Ole Gunnar Solskjaer took aim at the officials for “taking two points away” from his Man Utd side in their draw at Chelsea, who he criticised for “influencing” referees.
Despite VAR advising referee Stuart Attwell to watch a replay of an incident in which Chelsea winger Callum Hudson-Odoi appeared to handle the ball in the box, Attwell opted to stick with his original on-field decision of a free-kick for Chelsea during their 0-0 draw at Stamford Bridge.
Asked if he thought his side should have been given a penalty, Solskjaer told Sky Sports: “Yep, 100 per cent. They’re shouting it’s handball for our player, but when you look at it on the video, it’s taken two points away from us.”
There was further controversy immediately after the game when United full-back Luke Shaw claimed Attwell had told United captain Harry Maguire he declined to award a penalty because of the furore it would cause.
“I can’t say, because that’s not going to be good for him,” Solskjaer replied, when asked about those claims. “I didn’t say it, I don’t want to cause controversy.”
United were similarly aggrieved a week ago after their draw at West Brom when Maguire was denied a penalty and said afterwards, “ever since other people from other teams spoke about us, we’ve had absolutely nothing from the referee or VAR.”
It was a theme picked up by Solskjaer.
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“It’s not right, is it?” he said. “It’s all these outside influences, even the VAR talk before the game here on Harry, when they put that on the website, that’s cheeky. It’s influencing referees. You can go back and look at the website. It’s putting pressure on the referees to give penalties against us.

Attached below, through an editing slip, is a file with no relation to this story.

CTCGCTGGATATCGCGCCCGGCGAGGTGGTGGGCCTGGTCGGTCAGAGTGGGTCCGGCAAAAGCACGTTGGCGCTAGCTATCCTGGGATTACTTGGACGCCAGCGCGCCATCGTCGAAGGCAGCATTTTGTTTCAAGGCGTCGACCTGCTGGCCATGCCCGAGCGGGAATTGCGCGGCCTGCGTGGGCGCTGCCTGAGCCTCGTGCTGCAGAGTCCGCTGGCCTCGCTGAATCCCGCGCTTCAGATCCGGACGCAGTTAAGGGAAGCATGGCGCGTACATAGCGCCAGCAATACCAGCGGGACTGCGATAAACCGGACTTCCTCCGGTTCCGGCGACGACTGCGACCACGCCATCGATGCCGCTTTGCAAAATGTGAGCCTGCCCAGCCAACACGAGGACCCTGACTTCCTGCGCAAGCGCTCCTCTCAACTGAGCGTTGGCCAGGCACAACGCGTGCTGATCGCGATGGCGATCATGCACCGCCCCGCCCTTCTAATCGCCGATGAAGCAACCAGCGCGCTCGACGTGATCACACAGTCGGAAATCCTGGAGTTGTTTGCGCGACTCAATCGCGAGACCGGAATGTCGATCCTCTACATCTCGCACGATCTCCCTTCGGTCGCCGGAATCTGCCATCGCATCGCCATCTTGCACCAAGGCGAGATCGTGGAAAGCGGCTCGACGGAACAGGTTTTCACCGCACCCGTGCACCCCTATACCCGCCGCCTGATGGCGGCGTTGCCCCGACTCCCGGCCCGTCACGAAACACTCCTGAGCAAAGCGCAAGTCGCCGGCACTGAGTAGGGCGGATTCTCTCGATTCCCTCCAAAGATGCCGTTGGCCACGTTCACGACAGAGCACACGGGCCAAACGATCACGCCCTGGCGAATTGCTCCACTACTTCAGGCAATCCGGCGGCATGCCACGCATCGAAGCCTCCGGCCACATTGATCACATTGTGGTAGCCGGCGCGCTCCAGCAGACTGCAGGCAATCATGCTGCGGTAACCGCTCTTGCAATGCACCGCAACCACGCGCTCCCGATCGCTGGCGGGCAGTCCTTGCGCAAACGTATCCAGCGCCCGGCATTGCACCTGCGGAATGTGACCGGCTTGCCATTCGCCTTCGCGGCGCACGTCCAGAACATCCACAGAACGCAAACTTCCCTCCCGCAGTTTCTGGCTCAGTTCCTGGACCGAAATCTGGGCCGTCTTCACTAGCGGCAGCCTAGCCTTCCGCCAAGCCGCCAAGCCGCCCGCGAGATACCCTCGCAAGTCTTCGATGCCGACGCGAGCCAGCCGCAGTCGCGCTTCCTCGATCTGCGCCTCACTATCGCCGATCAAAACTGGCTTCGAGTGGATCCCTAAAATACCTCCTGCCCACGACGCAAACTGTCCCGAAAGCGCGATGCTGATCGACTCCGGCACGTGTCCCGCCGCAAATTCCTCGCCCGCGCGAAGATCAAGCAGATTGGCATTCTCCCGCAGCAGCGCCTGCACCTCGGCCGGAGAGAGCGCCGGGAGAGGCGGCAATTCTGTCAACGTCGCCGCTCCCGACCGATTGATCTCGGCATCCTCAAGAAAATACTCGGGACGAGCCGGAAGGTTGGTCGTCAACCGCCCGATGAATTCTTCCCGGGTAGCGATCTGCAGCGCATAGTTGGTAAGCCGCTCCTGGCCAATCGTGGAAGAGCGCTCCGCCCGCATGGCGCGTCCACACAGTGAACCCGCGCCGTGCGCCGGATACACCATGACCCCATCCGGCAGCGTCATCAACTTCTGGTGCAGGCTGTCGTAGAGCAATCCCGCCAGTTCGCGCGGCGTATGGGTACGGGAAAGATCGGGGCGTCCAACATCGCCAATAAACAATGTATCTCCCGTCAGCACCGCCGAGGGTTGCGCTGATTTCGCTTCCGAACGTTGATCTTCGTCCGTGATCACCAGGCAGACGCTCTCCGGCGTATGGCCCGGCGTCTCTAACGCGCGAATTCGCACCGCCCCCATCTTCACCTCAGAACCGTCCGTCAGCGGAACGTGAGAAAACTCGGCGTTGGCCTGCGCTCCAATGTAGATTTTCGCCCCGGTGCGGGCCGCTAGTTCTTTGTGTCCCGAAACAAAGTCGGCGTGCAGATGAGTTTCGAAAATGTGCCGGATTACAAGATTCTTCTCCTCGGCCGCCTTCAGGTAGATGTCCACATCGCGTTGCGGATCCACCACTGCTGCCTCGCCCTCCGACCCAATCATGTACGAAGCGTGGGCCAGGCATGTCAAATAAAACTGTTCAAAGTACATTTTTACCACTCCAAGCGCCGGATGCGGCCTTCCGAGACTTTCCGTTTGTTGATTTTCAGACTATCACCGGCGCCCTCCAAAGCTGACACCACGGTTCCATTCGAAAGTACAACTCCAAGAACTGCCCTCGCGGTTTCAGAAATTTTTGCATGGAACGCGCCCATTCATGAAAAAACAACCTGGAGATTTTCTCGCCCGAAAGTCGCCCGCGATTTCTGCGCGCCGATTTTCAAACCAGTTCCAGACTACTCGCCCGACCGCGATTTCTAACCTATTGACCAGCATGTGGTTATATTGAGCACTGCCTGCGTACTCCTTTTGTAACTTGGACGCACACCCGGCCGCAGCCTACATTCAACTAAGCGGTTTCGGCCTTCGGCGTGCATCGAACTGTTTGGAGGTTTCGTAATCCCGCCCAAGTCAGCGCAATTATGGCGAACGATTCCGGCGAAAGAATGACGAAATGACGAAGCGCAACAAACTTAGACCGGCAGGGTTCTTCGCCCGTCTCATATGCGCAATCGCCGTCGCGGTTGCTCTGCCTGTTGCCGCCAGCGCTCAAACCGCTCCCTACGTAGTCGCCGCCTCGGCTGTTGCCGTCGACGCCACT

“We’ve seen, there was a manager – was it Frank? [Lampard] – there’s loads of talk about us getting penalties, when there is no doubt whatsoever. Now we should’ve had one, that’s clear to this.”
While Maguire’s remarks last week were interpreted as being a response to Jurgen Klopp, who said last month “Man United have had more penalties in two years than I had in five-and-a half years”, Solskjaer also complained after United’s FA Cup semi-final defeat to Chelsea in July that “it seemed that little bit of influencing the officials worked.”
The manager’s latest frustration appeared to stem from a match preview on the Chelsea website, which highlighted that Maguire had been given reprieves against penalty and red card checks by VAR in recent games between the two sides.
Point ‘not enough’ for fading title hopes
Solskjaer pointed to United’s late attacking intent to show how he had attempted to push his side on and keep alive their faint hopes of chasing Manchester City down in the Premier League title race.
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He admitted United had needed more than a point against Chelsea as their poor scoring record against top-six opposition continued, with their only goal coming in the second minute of their first game – a 6-1 thrashing by Tottenham in October.